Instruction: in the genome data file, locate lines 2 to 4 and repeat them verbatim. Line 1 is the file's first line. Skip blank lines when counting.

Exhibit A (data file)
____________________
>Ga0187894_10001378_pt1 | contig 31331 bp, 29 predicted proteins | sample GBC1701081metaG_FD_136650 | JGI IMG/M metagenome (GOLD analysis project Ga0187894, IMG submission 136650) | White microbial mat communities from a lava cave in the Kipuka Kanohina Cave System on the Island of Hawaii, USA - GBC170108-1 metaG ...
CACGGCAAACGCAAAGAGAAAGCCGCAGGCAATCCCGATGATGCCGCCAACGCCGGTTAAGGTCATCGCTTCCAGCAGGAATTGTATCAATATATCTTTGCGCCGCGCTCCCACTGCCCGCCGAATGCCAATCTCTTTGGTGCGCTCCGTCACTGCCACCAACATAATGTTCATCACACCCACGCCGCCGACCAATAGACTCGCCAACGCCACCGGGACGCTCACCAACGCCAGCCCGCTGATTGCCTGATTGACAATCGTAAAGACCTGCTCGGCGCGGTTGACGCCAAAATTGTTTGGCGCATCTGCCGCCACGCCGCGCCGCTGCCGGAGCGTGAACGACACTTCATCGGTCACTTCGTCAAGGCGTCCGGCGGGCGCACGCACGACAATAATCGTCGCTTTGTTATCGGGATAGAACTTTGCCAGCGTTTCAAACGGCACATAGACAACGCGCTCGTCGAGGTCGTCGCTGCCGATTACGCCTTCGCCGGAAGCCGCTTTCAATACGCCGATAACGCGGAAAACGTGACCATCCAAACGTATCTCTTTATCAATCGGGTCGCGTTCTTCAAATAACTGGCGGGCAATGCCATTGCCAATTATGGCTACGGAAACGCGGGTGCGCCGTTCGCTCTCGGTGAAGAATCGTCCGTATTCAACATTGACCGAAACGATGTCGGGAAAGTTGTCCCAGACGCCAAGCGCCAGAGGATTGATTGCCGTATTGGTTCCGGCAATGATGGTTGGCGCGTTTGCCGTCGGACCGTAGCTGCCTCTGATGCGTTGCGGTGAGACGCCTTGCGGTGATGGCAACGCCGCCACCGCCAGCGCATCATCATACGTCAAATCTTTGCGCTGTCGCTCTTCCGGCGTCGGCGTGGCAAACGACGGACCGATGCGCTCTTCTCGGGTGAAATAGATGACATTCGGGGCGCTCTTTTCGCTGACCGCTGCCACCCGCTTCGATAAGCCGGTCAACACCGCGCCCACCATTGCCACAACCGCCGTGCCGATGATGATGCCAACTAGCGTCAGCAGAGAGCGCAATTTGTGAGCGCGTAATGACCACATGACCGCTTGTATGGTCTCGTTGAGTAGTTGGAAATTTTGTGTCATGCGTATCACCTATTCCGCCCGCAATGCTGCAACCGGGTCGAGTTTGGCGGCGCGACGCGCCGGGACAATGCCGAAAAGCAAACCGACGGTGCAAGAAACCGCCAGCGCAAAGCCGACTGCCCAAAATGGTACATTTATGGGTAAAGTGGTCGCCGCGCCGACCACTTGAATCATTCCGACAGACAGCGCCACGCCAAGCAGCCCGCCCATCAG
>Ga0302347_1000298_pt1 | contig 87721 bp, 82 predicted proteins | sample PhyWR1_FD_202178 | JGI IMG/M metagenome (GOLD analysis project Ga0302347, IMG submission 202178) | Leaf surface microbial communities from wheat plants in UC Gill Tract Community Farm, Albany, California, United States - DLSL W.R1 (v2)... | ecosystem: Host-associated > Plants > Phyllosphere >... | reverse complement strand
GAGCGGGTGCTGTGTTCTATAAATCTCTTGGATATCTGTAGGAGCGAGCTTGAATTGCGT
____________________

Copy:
CACGGCAAACGCAAAGAGAAAGCCGCAGGCAATCCCGATGATGCCGCCAACGCCGGTTAAGGTCATCGCTTCCAGCAGGAATTGTATCAATATATCTTTGCGCCGCGCTCCCACTGCCCGCCGAATGCCAATCTCTTTGGTGCGCTCCGTCACTGCCACCAACATAATGTTCATCACACCCACGCCGCCGACCAATAGACTCGCCAACGCCACCGGGACGCTCACCAACGCCAGCCCGCTGATTGCCTGATTGACAATCGTAAAGACCTGCTCGGCGCGGTTGACGCCAAAATTGTTTGGCGCATCTGCCGCCACGCCGCGCCGCTGCCGGAGCGTGAACGACACTTCATCGGTCACTTCGTCAAGGCGTCCGGCGGGCGCACGCACGACAATAATCGTCGCTTTGTTATCGGGATAGAACTTTGCCAGCGTTTCAAACGGCACATAGACAACGCGCTCGTCGAGGTCGTCGCTGCCGATTACGCCTTCGCCGGAAGCCGCTTTCAATACGCCGATAACGCGGAAAACGTGACCATCCAAACGTATCTCTTTATCAATCGGGTCGCGTTCTTCAAATAACTGGCGGGCAATGCCATTGCCAATTATGGCTACGGAAACGCGGGTGCGCCGTTCGCTCTCGGTGAAGAATCGTCCGTATTCAACATTGACCGAAACGATGTCGGGAAAGTTGTCCCAGACGCCAAGCGCCAGAGGATTGATTGCCGTATTGGTTCCGGCAATGATGGTTGGCGCGTTTGCCGTCGGACCGTAGCTGCCTCTGATGCGTTGCGGTGAGACGCCTTGCGGTGATGGCAACGCCGCCACCGCCAGCGCATCATCATACGTCAAATCTTTGCGCTGTCGCTCTTCCGGCGTCGGCGTGGCAAACGACGGACCGATGCGCTCTTCTCGGGTGAAATAGATGACATTCGGGGCGCTCTTTTCGCTGACCGCTGCCACCCGCTTCGATAAGCCGGTCAACACCGCGCCCACCATTGCCACAACCGCCGTGCCGATGATGATGCCAACTAGCGTCAGCAGAGAGCGCAATTTGTGAGCGCGTAATGACCACATGACCGCTTGTATGGTCTCGTTGAGTAGTTGGAAATTTTGTGTCATGCGTATCACCTATTCCGCCCGCAATGCTGCAACCGGGTCGAGTTTGGCGGCGCGACGCGCCGGGACAATGCCGAAAAGCAAACCGACGGTGCAAGAAACCGCCAGCGCAAAGCCGACTGCCCAAAATGGTACATTTATGGGTAAAGTGGTCGCCGCGCCGACCACTTGAATCATTCCGACAGACAGCGCCACGCCAAGCAGCCCGCCCATCAG
>Ga0302347_1000298_pt1 | contig 87721 bp, 82 predicted proteins | sample PhyWR1_FD_202178 | JGI IMG/M metagenome (GOLD analysis project Ga0302347, IMG submission 202178) | Leaf surface microbial communities from wheat plants in UC Gill Tract Community Farm, Albany, California, United States - DLSL W.R1 (v2)... | ecosystem: Host-associated > Plants > Phyllosphere >... | reverse complement strand
GAGCGGGTGCTGTGTTCTATAAATCTCTTGGATATCTGTAGGAGCGAGCTTGAATTGCGT